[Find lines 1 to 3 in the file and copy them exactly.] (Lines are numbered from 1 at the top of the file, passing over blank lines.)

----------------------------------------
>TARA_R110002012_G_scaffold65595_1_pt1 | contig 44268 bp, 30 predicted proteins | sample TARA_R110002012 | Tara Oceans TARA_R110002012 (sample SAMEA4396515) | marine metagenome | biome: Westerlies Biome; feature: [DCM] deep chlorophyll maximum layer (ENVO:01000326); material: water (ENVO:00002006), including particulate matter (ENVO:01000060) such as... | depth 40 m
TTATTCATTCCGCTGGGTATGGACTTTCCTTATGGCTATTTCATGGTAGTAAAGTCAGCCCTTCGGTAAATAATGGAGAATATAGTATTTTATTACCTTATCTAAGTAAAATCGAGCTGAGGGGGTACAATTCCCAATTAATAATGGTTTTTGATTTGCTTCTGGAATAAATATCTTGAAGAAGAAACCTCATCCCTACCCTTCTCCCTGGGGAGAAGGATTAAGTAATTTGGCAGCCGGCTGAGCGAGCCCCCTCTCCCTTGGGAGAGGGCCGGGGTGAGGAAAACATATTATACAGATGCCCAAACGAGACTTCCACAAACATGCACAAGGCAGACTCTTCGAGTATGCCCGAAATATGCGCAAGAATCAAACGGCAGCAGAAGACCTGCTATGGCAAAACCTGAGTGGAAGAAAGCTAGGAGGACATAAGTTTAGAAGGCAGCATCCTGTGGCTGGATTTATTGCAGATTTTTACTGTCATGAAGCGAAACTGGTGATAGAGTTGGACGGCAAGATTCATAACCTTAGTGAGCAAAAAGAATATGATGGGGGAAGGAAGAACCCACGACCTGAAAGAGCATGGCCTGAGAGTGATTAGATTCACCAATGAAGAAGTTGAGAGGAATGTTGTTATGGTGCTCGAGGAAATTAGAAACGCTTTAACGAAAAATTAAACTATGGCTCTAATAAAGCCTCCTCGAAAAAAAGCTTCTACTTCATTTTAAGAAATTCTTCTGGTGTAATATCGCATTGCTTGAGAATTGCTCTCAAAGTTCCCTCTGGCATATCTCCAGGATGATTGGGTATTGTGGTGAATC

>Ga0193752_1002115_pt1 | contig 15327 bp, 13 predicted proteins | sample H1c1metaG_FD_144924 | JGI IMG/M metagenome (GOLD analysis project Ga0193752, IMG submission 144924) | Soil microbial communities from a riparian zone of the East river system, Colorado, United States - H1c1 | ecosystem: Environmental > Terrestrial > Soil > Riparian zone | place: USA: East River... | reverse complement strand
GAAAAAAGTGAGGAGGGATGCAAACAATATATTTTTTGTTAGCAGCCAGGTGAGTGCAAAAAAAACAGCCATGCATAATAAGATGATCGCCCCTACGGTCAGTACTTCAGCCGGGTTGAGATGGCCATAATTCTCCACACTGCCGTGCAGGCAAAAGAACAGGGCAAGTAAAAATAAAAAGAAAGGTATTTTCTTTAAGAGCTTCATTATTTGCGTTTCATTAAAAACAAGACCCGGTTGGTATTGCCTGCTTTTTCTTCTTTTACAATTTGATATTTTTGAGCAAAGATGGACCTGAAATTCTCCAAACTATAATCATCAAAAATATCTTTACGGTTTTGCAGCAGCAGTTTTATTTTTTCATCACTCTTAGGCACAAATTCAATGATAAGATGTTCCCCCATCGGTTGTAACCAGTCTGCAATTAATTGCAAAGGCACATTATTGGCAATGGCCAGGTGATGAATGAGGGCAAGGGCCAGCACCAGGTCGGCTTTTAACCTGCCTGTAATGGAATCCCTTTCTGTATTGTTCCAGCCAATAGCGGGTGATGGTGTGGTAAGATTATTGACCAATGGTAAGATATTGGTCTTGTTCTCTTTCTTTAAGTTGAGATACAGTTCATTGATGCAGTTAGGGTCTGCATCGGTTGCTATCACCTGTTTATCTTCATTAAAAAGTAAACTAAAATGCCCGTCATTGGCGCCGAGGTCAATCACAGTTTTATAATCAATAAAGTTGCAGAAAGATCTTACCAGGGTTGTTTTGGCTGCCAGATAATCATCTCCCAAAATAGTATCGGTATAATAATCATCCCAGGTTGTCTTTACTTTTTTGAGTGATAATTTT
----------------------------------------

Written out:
>TARA_R110002012_G_scaffold65595_1_pt1 | contig 44268 bp, 30 predicted proteins | sample TARA_R110002012 | Tara Oceans TARA_R110002012 (sample SAMEA4396515) | marine metagenome | biome: Westerlies Biome; feature: [DCM] deep chlorophyll maximum layer (ENVO:01000326); material: water (ENVO:00002006), including particulate matter (ENVO:01000060) such as... | depth 40 m
TTATTCATTCCGCTGGGTATGGACTTTCCTTATGGCTATTTCATGGTAGTAAAGTCAGCCCTTCGGTAAATAATGGAGAATATAGTATTTTATTACCTTATCTAAGTAAAATCGAGCTGAGGGGGTACAATTCCCAATTAATAATGGTTTTTGATTTGCTTCTGGAATAAATATCTTGAAGAAGAAACCTCATCCCTACCCTTCTCCCTGGGGAGAAGGATTAAGTAATTTGGCAGCCGGCTGAGCGAGCCCCCTCTCCCTTGGGAGAGGGCCGGGGTGAGGAAAACATATTATACAGATGCCCAAACGAGACTTCCACAAACATGCACAAGGCAGACTCTTCGAGTATGCCCGAAATATGCGCAAGAATCAAACGGCAGCAGAAGACCTGCTATGGCAAAACCTGAGTGGAAGAAAGCTAGGAGGACATAAGTTTAGAAGGCAGCATCCTGTGGCTGGATTTATTGCAGATTTTTACTGTCATGAAGCGAAACTGGTGATAGAGTTGGACGGCAAGATTCATAACCTTAGTGAGCAAAAAGAATATGATGGGGGAAGGAAGAACCCACGACCTGAAAGAGCATGGCCTGAGAGTGATTAGATTCACCAATGAAGAAGTTGAGAGGAATGTTGTTATGGTGCTCGAGGAAATTAGAAACGCTTTAACGAAAAATTAAACTATGGCTCTAATAAAGCCTCCTCGAAAAAAAGCTTCTACTTCATTTTAAGAAATTCTTCTGGTGTAATATCGCATTGCTTGAGAATTGCTCTCAAAGTTCCCTCTGGCATATCTCCAGGATGATTGGGTATTGTGGTGAATC

>Ga0193752_1002115_pt1 | contig 15327 bp, 13 predicted proteins | sample H1c1metaG_FD_144924 | JGI IMG/M metagenome (GOLD analysis project Ga0193752, IMG submission 144924) | Soil microbial communities from a riparian zone of the East river system, Colorado, United States - H1c1 | ecosystem: Environmental > Terrestrial > Soil > Riparian zone | place: USA: East River... | reverse complement strand